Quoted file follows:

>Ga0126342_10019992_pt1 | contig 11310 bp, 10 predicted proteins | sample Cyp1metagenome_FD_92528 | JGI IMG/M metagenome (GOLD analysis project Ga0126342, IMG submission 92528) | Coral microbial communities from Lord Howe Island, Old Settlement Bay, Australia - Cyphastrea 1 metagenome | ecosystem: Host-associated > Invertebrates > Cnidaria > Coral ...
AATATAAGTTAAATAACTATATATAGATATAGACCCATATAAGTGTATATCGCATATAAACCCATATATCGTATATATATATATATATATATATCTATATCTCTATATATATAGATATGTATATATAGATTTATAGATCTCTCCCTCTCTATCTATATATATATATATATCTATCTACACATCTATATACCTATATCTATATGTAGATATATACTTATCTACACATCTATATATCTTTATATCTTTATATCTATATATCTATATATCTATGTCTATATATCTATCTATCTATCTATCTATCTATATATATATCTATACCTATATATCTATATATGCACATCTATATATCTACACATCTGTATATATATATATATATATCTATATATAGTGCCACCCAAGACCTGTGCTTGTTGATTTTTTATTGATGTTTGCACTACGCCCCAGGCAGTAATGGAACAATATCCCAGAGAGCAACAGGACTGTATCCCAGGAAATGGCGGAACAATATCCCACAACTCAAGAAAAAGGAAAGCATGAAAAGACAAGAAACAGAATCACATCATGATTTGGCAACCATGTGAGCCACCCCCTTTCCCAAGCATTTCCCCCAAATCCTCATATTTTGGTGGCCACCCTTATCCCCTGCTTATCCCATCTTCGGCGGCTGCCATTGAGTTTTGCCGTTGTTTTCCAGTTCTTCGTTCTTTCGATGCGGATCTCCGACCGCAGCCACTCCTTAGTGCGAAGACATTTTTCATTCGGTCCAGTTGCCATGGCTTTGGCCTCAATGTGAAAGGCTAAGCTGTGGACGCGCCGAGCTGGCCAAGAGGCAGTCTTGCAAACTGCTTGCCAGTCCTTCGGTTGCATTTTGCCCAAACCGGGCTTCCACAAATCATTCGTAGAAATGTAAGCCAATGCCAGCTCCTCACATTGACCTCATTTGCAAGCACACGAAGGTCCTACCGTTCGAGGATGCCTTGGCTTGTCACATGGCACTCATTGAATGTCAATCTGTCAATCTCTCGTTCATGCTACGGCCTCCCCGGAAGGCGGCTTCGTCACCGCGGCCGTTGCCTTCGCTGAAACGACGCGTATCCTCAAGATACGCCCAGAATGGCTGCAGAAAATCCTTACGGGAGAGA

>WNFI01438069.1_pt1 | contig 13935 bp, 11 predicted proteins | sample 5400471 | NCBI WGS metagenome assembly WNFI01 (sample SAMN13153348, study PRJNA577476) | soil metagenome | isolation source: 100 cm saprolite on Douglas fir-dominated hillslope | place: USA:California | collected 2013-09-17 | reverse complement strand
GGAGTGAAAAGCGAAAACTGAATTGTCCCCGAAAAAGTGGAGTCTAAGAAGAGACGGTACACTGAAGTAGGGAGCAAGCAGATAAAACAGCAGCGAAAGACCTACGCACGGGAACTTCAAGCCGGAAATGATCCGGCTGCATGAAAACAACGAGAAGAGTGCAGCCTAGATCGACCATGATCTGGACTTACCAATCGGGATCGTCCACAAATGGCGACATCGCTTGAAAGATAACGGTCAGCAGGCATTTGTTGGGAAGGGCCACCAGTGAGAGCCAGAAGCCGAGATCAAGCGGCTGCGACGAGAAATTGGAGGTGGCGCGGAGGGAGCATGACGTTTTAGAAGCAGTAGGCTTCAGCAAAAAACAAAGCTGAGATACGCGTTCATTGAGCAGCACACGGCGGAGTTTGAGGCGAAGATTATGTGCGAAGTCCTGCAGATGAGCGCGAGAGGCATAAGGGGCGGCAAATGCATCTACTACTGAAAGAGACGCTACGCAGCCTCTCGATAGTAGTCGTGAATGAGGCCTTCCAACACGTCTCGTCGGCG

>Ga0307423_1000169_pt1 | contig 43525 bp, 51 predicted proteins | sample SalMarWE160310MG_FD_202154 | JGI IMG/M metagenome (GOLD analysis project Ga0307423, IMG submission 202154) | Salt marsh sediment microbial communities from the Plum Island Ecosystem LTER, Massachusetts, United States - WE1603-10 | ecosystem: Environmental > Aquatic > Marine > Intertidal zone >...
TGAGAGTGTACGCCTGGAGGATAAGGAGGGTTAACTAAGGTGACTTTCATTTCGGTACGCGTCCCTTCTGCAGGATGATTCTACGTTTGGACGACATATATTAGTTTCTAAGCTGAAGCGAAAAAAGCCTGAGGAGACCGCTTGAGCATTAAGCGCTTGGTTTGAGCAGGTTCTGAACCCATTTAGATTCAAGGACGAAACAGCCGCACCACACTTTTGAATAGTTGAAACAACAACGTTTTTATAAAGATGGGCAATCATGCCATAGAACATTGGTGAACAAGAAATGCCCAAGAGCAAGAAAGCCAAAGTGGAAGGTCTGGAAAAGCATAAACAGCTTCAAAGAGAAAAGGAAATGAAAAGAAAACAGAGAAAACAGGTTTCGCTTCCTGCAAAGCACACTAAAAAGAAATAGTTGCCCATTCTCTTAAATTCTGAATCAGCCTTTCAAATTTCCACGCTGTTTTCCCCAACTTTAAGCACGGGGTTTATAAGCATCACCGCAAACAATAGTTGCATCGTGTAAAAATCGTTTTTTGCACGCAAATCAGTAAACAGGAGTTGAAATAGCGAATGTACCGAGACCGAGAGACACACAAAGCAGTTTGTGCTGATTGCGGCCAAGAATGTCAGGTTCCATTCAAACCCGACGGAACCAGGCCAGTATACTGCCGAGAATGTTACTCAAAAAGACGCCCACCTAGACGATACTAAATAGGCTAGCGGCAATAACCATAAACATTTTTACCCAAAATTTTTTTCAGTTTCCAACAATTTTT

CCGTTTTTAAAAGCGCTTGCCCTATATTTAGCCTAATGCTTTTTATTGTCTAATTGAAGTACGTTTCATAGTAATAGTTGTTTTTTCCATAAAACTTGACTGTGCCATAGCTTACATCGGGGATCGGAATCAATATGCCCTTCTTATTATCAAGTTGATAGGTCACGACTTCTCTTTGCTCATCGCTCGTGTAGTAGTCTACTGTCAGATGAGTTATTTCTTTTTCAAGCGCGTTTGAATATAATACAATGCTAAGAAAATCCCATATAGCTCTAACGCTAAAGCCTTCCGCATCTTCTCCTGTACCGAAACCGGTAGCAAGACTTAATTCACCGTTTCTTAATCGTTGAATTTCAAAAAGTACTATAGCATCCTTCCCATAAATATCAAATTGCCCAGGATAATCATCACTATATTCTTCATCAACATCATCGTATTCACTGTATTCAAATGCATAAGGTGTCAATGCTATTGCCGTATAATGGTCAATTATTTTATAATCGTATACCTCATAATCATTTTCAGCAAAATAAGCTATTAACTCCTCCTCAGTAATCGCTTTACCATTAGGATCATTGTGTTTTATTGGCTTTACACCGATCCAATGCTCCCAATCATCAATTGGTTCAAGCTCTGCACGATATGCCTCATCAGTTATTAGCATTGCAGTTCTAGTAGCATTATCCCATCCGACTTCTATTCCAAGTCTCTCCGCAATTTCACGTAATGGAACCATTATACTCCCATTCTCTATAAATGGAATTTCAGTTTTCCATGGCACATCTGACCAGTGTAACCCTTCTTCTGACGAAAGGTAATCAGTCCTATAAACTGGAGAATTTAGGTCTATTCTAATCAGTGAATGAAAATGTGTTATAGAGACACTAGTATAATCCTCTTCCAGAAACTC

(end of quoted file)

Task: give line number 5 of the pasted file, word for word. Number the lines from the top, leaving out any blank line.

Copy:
>Ga0307423_1000169_pt1 | contig 43525 bp, 51 predicted proteins | sample SalMarWE160310MG_FD_202154 | JGI IMG/M metagenome (GOLD analysis project Ga0307423, IMG submission 202154) | Salt marsh sediment microbial communities from the Plum Island Ecosystem LTER, Massachusetts, United States - WE1603-10 | ecosystem: Environmental > Aquatic > Marine > Intertidal zone >...